Multitasking by the OC Lineage during Bone Infection: Bone Resorption, Immune Modulation, and Microbial Niche

Philip M. Roper, Christine Shao, Deborah J. Veis

Research output: Contribution to journalReview articlepeer-review

6 Scopus citations

Abstract

Bone infections, also known as infectious osteomyelitis, are accompanied by significant inflammation, osteolysis, and necrosis. Osteoclasts (OCs) are the bone-resorbing cells that work in concert with osteoblasts and osteocytes to properly maintain skeletal health and are well known to respond to inflammation by increasing their resorptive activity. OCs have typically been viewed merely as effectors of pathologic bone resorption, but recent evidence suggests they may play an active role in the progression of infections through direct effects on pathogens and via the immune system. This review discusses the host- and pathogen-derived factors involved in the in generation of OCs during infection, the crosstalk between OCs and immune cells, and the role of OC lineage cells in the growth and survival of pathogens, and highlights unanswered questions in the field.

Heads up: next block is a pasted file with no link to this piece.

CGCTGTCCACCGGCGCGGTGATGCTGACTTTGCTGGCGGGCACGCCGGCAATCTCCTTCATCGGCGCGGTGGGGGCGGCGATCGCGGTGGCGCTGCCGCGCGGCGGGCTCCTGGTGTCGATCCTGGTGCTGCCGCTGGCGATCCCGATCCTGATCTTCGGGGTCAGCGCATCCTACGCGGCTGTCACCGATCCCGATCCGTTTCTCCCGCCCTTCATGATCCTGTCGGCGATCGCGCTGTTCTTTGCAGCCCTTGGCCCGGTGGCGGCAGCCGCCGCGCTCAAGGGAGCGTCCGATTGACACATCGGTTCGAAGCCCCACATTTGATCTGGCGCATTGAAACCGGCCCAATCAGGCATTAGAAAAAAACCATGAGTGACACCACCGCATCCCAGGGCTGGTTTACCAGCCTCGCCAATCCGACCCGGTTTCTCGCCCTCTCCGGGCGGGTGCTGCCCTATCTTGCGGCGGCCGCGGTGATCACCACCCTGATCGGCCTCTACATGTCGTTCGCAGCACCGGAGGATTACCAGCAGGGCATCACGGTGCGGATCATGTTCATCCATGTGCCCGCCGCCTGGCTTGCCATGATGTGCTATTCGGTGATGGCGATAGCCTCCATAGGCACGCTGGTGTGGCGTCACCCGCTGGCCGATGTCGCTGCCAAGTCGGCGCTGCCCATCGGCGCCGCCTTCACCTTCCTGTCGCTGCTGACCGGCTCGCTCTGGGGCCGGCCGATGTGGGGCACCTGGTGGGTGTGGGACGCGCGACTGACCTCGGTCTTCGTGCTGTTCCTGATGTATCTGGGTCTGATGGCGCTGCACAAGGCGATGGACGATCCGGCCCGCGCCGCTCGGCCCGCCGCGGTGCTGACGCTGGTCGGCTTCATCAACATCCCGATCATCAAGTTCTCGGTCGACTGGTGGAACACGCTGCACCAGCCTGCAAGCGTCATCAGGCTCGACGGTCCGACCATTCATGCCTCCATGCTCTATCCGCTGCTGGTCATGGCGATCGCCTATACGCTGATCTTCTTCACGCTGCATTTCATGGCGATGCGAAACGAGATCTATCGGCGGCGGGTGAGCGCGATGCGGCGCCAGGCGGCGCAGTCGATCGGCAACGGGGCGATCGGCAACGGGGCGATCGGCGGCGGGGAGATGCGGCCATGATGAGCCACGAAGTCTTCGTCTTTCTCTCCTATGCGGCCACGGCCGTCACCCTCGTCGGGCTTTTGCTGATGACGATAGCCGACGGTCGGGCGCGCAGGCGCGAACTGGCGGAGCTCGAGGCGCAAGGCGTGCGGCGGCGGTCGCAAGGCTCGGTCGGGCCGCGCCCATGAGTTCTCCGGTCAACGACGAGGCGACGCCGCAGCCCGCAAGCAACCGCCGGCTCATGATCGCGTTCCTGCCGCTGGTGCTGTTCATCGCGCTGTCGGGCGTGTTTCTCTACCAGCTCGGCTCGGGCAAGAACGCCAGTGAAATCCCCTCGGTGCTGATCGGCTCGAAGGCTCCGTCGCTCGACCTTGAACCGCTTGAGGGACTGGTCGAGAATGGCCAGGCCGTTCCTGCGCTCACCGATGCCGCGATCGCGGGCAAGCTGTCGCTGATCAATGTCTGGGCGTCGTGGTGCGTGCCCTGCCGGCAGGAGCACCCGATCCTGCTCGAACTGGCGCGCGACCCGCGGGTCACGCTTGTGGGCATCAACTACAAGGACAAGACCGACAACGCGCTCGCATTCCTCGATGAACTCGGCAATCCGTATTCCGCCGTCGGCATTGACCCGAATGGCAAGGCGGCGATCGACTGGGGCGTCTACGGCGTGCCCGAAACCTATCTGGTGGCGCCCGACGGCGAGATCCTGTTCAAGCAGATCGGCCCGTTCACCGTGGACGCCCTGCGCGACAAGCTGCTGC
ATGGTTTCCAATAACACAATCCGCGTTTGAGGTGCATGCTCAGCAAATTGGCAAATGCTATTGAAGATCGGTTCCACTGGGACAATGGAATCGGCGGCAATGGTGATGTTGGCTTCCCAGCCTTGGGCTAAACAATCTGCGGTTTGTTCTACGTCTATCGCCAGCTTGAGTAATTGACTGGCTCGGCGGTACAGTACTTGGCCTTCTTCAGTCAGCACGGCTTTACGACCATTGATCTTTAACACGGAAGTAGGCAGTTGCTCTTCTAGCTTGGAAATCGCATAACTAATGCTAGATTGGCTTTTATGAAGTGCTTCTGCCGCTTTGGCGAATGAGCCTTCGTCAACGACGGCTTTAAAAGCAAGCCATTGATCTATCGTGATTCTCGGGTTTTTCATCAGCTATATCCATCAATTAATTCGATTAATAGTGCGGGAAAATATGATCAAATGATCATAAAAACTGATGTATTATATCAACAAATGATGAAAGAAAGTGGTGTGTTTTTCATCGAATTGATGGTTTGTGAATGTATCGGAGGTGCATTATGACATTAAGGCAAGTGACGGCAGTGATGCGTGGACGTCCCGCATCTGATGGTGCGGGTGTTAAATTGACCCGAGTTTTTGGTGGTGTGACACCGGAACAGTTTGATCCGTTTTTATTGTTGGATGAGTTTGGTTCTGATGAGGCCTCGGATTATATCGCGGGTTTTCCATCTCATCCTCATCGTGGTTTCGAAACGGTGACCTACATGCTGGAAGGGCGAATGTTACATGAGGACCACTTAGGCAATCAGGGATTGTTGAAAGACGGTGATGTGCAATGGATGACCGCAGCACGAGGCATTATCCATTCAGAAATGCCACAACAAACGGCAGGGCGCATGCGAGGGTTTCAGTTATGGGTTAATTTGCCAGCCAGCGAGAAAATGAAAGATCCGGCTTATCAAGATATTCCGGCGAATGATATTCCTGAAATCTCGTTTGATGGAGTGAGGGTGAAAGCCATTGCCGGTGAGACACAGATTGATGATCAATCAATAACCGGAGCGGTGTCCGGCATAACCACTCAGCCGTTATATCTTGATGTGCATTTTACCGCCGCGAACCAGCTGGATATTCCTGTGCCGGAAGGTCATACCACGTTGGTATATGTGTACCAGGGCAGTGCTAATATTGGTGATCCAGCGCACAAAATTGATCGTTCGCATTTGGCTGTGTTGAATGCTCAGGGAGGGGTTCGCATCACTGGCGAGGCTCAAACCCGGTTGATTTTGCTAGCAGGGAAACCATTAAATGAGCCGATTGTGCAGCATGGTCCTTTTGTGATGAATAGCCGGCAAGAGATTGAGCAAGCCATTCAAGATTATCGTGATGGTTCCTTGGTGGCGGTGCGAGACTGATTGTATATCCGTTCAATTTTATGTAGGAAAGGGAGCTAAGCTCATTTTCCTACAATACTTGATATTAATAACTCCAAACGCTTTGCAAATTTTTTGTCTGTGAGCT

Original languageEnglish
JournalCells
Volume9
Issue number10
DOIs
StatePublished - Sep 24 2020

Keywords

  • Porphyromonas gingivalis
  • Staphylococcus aureus
  • bone
  • macrophage
  • neutrophil
  • osteoclast
  • osteomyelitis

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